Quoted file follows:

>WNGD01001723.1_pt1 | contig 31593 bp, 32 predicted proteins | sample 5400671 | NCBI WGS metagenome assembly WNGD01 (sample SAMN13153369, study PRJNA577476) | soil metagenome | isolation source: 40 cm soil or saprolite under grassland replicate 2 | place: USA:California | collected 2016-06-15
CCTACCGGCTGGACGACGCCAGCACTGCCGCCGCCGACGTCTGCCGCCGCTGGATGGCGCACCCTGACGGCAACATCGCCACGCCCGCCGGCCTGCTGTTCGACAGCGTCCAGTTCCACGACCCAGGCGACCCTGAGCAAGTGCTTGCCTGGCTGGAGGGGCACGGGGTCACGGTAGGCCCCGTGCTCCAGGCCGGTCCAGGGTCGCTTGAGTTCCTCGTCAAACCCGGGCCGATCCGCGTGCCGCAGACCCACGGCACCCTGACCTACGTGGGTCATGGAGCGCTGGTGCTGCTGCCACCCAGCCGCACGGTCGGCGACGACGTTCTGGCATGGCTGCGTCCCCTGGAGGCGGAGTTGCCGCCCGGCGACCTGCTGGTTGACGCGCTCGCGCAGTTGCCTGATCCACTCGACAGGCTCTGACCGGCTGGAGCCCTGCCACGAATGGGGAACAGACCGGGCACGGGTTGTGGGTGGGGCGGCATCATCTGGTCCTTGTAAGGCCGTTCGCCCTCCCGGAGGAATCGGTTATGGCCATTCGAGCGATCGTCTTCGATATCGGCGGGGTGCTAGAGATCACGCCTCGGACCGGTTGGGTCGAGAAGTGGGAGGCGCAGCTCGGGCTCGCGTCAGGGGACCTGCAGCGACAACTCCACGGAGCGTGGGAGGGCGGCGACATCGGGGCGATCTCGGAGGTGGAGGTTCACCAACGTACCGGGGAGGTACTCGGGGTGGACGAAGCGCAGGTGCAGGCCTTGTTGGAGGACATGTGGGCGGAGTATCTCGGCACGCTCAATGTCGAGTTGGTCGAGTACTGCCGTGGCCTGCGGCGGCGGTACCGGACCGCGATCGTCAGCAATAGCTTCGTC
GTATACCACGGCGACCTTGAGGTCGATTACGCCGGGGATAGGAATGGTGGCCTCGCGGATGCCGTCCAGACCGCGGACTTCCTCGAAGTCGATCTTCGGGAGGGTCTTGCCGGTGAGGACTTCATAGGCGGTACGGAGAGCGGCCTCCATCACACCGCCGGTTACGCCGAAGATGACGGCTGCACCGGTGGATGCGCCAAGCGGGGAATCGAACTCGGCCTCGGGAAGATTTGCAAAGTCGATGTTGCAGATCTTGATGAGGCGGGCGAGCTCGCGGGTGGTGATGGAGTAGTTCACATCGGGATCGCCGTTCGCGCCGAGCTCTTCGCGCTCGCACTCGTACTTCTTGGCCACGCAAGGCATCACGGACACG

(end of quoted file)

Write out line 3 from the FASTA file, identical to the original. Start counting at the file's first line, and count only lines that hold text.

GTATACCACGGCGACCTTGAGGTCGATTACGCCGGGGATAGGAATGGTGGCCTCGCGGATGCCGTCCAGACCGCGGACTTCCTCGAAGTCGATCTTCGGGAGGGTCTTGCCGGTGAGGACTTCATAGGCGGTACGGAGAGCGGCCTCCATCACACCGCCGGTTACGCCGAAGATGACGGCTGCACCGGTGGATGCGCCAAGCGGGGAATCGAACTCGGCCTCGGGAAGATTTGCAAAGTCGATGTTGCAGATCTTGATGAGGCGGGCGAGCTCGCGGGTGGTGATGGAGTAGTTCACATCGGGATCGCCGTTCGCGCCGAGCTCTTCGCGCTCGCACTCGTACTTCTTGGCCACGCAAGGCATCACGGACACG